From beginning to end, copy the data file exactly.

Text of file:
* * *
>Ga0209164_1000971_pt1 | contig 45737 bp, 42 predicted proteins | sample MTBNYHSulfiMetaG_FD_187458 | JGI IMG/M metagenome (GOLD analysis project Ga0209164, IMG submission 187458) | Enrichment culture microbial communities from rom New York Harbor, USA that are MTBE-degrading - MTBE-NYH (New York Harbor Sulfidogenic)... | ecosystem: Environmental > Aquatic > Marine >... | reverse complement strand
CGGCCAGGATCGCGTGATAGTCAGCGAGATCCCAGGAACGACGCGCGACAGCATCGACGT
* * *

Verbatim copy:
>Ga0209164_1000971_pt1 | contig 45737 bp, 42 predicted proteins | sample MTBNYHSulfiMetaG_FD_187458 | JGI IMG/M metagenome (GOLD analysis project Ga0209164, IMG submission 187458) | Enrichment culture microbial communities from rom New York Harbor, USA that are MTBE-degrading - MTBE-NYH (New York Harbor Sulfidogenic)... | ecosystem: Environmental > Aquatic > Marine >... | reverse complement strand
CGGCCAGGATCGCGTGATAGTCAGCGAGATCCCAGGAACGACGCGCGACAGCATCGACGT